1. Section 101(a) (5) provides that "[n]o member of any labor organization may be fined, suspended, expelled, or otherwise disciplined" without enumerated due process protections. Plaintiff concedes that he was not fined, suspended, or expelled, but claims that he was "otherwise disciplined" within the meaning of the statute. Plaintiff asserts that the Hearings Panel's decision contains findings of fact which were critical of his conduct while he was Business Manager of the Local Union. He asserts that such findings, standing by themselves, constitute "discipline" within the meaning of § 101(a) (5).

2. The term "otherwise disciplined" as used in § 101(a) (5) "is to be read ..., by noscitur a sociis, as things in the general category of its predecessors," and not so broadly as to make the prior terms surplusage. Turner v. Local 455, Boilermakers, 755 F.2d 866, 870 (11th Cir.1985). To read "otherwise disciplined" to include unfavorable disciplinary findings standing alone, as plaintiff argues, would be to expand the application of § 101(a) (5) beyond actions in the nature of fines, suspensions, or expulsions. The protections of § 101(a) (5) were not intended to be read so expansively. To the contrary, "an implied or indirect reprimand or censure" is a "mere `slap on the wrist'" which "cannot be raised to the level of a `fine, suspension or expulsion' or an action of similar severity embraced by the `otherwise discipline' proviso." Rekant v. Shochtay-Gasos Local 466, Meatcutters, 320 F.2d 271, 277 (3d Cir.1963). Accord Bougie v. Carpenters, 67 LRRM 2402 (N.D.Ind.1968).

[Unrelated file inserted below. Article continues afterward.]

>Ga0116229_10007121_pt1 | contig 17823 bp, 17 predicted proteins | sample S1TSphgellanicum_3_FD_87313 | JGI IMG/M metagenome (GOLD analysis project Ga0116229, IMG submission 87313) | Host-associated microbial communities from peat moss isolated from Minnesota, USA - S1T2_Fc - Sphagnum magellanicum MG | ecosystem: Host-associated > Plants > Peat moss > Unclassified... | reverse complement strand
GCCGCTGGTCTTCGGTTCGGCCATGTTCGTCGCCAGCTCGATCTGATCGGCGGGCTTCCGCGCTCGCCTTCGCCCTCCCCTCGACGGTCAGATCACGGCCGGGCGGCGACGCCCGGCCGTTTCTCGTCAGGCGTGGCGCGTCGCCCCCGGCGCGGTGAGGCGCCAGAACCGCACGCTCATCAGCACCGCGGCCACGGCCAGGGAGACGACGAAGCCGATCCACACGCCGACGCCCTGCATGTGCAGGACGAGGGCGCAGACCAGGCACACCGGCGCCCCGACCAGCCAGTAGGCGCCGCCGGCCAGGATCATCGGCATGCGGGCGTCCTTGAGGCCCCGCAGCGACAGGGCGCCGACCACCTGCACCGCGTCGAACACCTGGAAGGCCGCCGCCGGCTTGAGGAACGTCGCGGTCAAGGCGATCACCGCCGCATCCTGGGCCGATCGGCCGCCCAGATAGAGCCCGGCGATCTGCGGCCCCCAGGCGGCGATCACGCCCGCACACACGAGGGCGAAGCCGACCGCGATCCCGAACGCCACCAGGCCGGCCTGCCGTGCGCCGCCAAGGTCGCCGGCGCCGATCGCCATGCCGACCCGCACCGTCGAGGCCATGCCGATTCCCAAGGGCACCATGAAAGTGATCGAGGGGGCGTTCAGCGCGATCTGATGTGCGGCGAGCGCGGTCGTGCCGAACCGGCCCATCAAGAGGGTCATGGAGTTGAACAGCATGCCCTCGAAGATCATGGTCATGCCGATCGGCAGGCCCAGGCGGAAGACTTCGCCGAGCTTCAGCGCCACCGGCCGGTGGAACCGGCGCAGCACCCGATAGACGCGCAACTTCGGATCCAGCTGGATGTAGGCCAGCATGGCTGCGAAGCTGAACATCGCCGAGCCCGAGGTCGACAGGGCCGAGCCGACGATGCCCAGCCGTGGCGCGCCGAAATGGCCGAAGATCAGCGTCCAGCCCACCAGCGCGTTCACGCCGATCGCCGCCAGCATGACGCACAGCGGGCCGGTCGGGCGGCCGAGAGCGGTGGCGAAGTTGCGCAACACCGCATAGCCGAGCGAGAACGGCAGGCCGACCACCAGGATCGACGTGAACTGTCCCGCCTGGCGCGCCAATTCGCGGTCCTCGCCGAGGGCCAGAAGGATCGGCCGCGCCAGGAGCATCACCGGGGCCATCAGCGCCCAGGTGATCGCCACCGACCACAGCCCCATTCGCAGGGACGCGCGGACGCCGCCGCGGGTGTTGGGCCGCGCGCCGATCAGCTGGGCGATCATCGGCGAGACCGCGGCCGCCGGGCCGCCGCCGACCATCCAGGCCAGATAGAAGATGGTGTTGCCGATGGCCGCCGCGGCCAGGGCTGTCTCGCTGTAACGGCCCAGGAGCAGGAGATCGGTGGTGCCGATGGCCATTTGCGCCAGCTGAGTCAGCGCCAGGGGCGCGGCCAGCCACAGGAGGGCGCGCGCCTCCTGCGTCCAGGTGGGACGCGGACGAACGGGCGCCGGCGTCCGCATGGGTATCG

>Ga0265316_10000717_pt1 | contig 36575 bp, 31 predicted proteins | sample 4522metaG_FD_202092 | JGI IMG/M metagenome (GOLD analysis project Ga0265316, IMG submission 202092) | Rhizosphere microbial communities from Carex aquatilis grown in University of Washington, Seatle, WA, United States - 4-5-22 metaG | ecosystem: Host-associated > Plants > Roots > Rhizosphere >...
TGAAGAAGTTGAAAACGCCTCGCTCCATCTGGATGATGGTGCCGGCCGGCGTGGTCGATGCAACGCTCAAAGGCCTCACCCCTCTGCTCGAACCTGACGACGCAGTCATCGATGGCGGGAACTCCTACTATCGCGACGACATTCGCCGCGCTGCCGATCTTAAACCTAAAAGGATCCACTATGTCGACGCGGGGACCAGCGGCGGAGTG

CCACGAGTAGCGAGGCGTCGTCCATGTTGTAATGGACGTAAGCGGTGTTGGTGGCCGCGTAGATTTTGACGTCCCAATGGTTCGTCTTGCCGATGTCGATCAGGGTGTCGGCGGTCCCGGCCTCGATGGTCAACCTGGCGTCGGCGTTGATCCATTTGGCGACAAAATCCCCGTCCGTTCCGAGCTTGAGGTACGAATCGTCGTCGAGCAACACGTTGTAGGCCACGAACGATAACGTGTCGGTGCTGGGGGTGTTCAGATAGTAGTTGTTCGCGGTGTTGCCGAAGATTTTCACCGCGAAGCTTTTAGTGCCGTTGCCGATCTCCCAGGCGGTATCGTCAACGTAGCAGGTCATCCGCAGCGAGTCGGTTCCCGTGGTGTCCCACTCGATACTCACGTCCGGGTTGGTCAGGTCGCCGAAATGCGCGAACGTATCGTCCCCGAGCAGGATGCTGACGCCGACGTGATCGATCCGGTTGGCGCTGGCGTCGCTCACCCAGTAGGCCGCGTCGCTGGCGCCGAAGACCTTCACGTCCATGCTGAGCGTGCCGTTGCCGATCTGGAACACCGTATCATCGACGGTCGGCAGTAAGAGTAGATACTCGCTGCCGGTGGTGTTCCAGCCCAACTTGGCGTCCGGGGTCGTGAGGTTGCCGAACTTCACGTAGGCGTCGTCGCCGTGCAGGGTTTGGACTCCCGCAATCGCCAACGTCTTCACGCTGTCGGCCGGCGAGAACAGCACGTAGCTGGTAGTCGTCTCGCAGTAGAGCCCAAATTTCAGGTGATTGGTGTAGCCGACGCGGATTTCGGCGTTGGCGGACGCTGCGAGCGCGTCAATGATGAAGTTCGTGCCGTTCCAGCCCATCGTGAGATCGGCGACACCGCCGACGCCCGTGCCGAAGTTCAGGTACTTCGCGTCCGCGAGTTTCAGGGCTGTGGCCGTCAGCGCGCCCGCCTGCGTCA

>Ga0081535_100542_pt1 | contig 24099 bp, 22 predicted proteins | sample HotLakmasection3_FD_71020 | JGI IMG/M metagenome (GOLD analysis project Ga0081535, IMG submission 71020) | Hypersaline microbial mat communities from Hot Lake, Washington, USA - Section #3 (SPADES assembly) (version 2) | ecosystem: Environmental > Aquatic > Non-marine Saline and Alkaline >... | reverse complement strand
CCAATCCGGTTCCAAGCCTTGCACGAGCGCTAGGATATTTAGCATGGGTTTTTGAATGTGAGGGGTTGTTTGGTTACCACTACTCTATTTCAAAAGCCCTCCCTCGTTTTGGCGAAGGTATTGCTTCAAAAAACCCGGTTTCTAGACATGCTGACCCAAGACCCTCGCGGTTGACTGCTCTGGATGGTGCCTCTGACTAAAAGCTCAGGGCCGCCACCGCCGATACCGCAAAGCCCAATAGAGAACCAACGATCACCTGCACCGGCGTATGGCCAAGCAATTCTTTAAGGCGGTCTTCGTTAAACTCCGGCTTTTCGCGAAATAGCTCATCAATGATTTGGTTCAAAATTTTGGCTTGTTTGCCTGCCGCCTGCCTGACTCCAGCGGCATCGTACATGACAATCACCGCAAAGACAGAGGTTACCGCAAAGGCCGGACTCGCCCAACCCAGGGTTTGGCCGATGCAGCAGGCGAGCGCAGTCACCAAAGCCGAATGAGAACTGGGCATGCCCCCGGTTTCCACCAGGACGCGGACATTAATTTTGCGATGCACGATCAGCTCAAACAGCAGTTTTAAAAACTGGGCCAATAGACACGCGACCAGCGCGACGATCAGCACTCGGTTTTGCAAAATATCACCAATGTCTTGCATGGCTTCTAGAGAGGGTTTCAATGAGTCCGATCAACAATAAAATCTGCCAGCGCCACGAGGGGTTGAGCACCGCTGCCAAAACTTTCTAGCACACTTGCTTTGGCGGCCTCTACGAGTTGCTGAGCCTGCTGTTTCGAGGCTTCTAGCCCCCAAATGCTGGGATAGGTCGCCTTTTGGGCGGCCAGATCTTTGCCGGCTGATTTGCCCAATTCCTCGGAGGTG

3. "Discipline" was intended "to refer only to punitive actions diminishing membership rights." Finnegan v. Leu, 456 U.S. 431, 438, 102 S. Ct. 1867, 1871, 72 L. Ed. 2d 239 (1982). The findings of fact in the Hearings Panel's decision did not diminish plaintiff's membership rights. On the contrary, the General Executive Board's decision protected all of Perales Vara's membership rights, including his right to participate in union affairs, to attend meetings, to vote, to nominate, and to run for office. Nor will the statute support the allegation that plaintiff was "otherwise disciplined" because of an indirect chill on the exercise of his political rights. The Finnegan Court specifically considered and rejected that claim. It held that Title I was not intended to protect against an indirect interference with membership rights except possibly in a narrow class of cases where the alleged discipline was "part of a purposeful and deliberate attempt to suppress dissent within the union." 456 U.S. at 440-41, 102 S. Ct. 1872-73. There is no allegation in the present case of any concerted campaign to suppress dissent within the Local. Perales Vara's allegations go only to his own situation.